Good parenting, or are we raising children to be spoonfed?
Are we raising children to be spoonfed?
Are we accidentally doing our children a disservice in our quest to be good parents?
In my last blog on diet culture, (read here: Link), I talked about the changes I have made in my home around mindful eating and helping my children reconnect with their internal hunger cues. I stopped telling them to finish their meals once they said they were full, even if I felt like they couldn’t possibly have consumed enough to be at that point. I discovered that I was much better able to support them to reclaim their innate cues, if I stopped overriding them, instead encouraging them to listen to and trust their own bodies.
This led me to think about other areas as parents where we take over from our children. I recently began reading a book by Michael Grose called ‘Spoonfed Generation’. In it, Michael talks about the generation of children caught between adolescence and adulthood, a group still heavily reliant on their parents emotionally and financially, a group he refers to as experiencing failure to launch. Is our current parenting style, where we think we’re doing the best for our kids, actually failing them?
I had taken control of my children’s eating life, I decided when they were hungry and when they were full. When I began my mindful eating journey, I saw the importance of encouraging my children to understand their choices. If they ate too much, their stomachs hurt, if they filled up on a big drink before a meal, they weren’t hungry for dinner and then they’d be hungry after the kitchen was closed. These became important natural consequences I wanted my children to learn.
Food for thought
One of the most interesting things I read in the book, was the mantra for parents of ‘don’t do regularly for your child, anything they can do for themselves’. In the time poor world in which we live, this can be a difficult proposition; you’re in a rush, you need your child’s shoe on, it takes them 5 minutes to put it on, you can do it in 30 seconds, we all know which option you go for, particularly when you’re in a hurry.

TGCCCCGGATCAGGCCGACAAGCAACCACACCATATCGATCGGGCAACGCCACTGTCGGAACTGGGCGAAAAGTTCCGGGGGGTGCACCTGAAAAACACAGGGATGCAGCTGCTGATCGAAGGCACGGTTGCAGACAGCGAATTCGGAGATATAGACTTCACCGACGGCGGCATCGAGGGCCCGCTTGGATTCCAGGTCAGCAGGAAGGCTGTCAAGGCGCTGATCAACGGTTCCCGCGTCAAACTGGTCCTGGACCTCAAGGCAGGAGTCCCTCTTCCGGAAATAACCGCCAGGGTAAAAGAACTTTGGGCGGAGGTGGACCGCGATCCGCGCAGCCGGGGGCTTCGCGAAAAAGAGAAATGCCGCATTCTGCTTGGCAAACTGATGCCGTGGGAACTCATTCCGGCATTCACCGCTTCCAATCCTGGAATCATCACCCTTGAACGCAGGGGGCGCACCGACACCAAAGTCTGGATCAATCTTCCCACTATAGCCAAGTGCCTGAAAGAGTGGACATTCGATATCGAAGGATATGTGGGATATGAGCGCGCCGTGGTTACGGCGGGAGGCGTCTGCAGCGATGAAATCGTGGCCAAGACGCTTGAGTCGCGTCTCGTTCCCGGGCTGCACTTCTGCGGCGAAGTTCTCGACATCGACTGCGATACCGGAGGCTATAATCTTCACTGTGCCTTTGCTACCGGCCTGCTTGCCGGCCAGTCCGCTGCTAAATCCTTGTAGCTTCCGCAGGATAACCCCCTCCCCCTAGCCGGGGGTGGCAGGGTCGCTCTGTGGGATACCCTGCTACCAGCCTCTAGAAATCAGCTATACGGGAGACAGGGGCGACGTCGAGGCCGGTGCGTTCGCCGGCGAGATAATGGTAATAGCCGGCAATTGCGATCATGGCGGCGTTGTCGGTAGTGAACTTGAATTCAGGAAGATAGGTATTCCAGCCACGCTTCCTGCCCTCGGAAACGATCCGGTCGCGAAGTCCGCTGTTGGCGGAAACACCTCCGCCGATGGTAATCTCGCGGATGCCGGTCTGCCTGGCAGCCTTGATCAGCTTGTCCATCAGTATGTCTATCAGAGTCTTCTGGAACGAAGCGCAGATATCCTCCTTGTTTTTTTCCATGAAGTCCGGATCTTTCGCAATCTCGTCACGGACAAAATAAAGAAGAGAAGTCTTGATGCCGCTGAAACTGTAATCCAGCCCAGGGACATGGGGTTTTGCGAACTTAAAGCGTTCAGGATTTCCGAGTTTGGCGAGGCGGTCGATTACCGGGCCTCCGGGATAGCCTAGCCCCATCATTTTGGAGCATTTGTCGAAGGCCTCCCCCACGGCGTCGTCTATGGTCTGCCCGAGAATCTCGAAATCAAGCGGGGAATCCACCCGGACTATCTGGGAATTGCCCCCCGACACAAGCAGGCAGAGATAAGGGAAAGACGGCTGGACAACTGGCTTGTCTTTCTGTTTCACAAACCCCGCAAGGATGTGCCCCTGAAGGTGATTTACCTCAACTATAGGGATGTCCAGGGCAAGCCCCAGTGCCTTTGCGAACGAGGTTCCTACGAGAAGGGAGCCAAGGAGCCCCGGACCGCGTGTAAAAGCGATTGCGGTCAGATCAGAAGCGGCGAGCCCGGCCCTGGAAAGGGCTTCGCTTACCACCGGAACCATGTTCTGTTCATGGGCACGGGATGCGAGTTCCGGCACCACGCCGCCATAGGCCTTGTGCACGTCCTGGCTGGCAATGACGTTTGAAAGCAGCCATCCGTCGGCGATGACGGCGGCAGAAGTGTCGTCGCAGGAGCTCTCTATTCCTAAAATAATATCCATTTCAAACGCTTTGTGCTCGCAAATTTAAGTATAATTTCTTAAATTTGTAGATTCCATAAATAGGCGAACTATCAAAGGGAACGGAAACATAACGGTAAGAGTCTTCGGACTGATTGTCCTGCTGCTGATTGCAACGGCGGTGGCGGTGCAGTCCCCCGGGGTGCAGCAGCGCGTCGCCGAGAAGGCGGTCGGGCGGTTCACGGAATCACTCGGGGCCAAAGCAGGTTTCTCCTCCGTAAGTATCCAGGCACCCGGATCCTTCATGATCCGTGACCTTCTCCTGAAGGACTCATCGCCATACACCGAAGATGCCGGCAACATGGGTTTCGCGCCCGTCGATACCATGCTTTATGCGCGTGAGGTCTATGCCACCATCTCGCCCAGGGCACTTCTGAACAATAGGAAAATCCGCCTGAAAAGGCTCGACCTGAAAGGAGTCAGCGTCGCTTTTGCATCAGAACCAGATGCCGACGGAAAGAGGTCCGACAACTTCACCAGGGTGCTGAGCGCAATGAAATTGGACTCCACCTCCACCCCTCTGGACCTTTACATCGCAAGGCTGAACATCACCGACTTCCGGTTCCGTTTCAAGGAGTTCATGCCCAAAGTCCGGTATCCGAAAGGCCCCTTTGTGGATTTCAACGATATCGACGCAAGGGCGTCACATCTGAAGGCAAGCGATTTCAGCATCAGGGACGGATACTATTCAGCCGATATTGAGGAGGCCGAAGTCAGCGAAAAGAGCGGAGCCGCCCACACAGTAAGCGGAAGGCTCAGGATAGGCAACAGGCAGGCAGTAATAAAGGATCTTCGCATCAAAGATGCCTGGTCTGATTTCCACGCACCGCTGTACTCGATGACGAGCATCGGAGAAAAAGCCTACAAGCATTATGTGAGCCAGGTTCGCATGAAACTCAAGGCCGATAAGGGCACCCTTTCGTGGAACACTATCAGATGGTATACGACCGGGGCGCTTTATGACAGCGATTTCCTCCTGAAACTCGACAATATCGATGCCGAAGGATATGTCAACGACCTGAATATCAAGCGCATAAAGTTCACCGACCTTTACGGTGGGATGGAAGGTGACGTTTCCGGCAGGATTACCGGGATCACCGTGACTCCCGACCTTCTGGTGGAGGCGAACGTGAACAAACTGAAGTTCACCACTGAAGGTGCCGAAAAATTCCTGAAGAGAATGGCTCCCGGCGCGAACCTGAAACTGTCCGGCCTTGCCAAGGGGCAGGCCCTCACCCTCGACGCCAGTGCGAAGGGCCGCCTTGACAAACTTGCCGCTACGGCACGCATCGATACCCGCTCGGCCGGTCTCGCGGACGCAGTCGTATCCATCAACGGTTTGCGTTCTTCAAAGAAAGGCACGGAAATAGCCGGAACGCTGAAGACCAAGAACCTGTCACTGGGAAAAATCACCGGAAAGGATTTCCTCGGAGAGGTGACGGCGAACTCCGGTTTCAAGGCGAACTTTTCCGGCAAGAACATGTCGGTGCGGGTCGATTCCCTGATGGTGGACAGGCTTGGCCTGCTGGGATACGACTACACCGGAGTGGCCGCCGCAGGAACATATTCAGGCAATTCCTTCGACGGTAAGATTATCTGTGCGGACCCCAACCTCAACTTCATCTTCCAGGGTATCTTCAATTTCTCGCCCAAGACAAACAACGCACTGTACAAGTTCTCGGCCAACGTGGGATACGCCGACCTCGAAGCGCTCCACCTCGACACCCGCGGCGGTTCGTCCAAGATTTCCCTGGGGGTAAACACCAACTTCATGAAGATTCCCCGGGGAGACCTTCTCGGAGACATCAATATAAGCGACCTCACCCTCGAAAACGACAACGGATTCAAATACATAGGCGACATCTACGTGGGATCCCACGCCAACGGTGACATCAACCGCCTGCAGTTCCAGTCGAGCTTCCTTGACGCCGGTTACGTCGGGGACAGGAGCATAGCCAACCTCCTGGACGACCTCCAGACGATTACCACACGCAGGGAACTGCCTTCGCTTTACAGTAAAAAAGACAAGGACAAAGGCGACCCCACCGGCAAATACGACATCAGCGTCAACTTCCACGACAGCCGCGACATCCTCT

‘Spoonfed Generation’, poses the idea, that perhaps we are parenting our children dependant, meaning we’re robbing them of the opportunity to develop the skills required for them to become capable, competent and independent individuals.
I know that in my own home, my 7-year-old daughter likes to make the lunches for school. She butters the bread, puts on the appropriate fillings, peels the vegetables for fruit and veggie snacks and then puts it all together. My 9-year-old son on the other hand refuses to make toast for himself, claiming he’s no good at spreading the butter. Many would probably just make his toast for him, however of late, he and I have been in a Mexican standoff. I believe he is capable of buttering his toast, he believes he isn’t. Option A is he never eats toast again, option B was I taught him how.
What can we do?
Throughout my many years as a teacher, I’ve applied a similar strategy to learning. First students watch, then they help me, then they have a go while I help them, and finally, I watch as they do it for themselves, this is often referred to as the gradual release of power. What lesson are we teaching our children if we continually take these opportunities for them to grow and develop away from them? When we go to see their teacher at the first sign of a problem instead of encouraging them to have a conversation with their teacher, when we call another child’s parents instead of coaching our children through the skills of conflict resolution, we are letting them know that we don’t believe they can do things as well as we can.
It’s so important that we arm our children with confidence and resilience, so that they grow into risk takers, but we must also be prepared for them to experience the very natural feelings that go with failure, hardship and disappointment. More than anything, we need to empower our children to see their mistakes as a vehicle for learning instead of trying to protect them from making them. When my son said he couldn’t butter his toast, I reminded him of how he taught himself to ride a bike, every time he fell, he got back up and tried again. It’s not our job to do everything for our children, but it is certainly our job to remind them of their capabilities and to coach them towards success.
If we mirror optimism and resilience in our own approach to life, we help set our children up to follow our lead. Believe you can and you’re half way there.
What opportunity can you hand back to your kids?
Have you read my blog ‘Mummy you’re not going to be happy’?
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